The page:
I think your best option is to do separate leg days and upper body days. The CaliMove program is 3 days, right? And Limitless Legs is 2/3? I just think given your experience you’ll prefer this over a long gruelling full body routine. Most people with some skin in the game are the same; they find full body hard to fully give all areas their all and above all, it drags.

Ultimately though, you’ll have to gauge how you feel on that high frequency and I’ll advise not killing yourself with the leg work. No need to go to the wall or anything, the movement complexity and frequency will take care of your leg size and strength/capacity. Plus women tend to respond better to leg training than guys anyway so there’s no need to go super super hard on the leg days. Instead, save that for the calisthenic based upper body training.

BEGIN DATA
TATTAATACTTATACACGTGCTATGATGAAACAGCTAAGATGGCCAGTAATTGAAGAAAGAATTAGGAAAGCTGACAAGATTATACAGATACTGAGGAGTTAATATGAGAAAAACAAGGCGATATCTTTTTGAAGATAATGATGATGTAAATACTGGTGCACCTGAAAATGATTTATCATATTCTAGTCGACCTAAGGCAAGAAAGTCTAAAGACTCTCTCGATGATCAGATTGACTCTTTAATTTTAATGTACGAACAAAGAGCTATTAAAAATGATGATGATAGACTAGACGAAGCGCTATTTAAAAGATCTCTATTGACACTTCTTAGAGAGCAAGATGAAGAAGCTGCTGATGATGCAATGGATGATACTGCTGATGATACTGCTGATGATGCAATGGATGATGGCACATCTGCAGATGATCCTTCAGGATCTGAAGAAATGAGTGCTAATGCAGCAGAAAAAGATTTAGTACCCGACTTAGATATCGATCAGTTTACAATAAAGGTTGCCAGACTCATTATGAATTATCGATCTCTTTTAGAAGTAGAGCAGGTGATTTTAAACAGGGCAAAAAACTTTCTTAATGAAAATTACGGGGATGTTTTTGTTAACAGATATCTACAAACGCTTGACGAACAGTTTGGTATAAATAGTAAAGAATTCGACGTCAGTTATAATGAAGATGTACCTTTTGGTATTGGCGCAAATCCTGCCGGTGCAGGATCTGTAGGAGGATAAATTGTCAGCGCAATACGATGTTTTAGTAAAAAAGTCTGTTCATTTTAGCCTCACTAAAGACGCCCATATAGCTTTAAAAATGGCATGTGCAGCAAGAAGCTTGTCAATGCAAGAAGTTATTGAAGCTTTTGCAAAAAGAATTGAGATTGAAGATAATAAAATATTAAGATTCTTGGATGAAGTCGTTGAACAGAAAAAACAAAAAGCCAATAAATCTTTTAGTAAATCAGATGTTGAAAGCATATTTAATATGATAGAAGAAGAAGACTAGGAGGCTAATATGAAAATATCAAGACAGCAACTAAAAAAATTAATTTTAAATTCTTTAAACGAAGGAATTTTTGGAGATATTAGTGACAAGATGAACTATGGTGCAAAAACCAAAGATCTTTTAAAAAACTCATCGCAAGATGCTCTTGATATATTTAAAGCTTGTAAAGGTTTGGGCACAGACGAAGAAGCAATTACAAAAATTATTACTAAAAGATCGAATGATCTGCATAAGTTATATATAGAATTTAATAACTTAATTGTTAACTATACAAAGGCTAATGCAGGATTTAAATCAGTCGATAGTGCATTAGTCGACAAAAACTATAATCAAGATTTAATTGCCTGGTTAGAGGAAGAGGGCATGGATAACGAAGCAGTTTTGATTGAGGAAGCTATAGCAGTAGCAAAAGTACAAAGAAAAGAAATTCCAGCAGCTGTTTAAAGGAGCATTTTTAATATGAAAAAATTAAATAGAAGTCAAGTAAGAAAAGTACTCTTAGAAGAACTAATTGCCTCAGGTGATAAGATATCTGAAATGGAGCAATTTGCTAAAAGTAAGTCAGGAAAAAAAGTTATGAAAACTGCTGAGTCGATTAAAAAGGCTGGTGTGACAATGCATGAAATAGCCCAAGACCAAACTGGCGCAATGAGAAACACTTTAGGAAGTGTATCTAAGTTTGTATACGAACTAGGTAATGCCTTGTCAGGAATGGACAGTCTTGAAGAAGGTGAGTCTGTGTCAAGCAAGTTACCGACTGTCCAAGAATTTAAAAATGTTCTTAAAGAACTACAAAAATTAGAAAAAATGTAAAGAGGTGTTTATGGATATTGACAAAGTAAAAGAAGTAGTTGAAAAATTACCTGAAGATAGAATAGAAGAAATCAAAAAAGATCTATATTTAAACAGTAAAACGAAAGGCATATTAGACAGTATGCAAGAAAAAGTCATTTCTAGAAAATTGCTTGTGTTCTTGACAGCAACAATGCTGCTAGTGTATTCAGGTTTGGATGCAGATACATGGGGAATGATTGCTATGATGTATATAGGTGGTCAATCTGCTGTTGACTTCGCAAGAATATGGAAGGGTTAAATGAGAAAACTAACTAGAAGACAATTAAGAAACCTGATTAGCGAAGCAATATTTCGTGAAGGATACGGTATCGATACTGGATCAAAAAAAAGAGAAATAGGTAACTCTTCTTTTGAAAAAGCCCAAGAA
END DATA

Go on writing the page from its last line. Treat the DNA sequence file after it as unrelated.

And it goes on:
I’d be really intrigued how this works out for you! I think this could be a real winner.

EDIT: Since this exchange the woman asking this question sent me the templates from Limitless Legs. It’s a great program with some neat exercises and programming! One day I will have to give it a test drive.

And that’s a wrap for September’s Questions from Instagram. Thanks to all for their questions and as always, if you want your question tackled next month, all you have to do is drop me a message on Instagram (@straight_talking_fitness) or if you’re one of those wise souls not on any socials, go old school and send me an email:

JR @ Straight-Talking-Fitness View All

The 'brains' behind StraightTalkingFitness, a site all about discovery that leads to strength in all formats; fitness, mental, emotional and spiritual. Everything starts from within and projects outwards. Master the body, master anything and everything.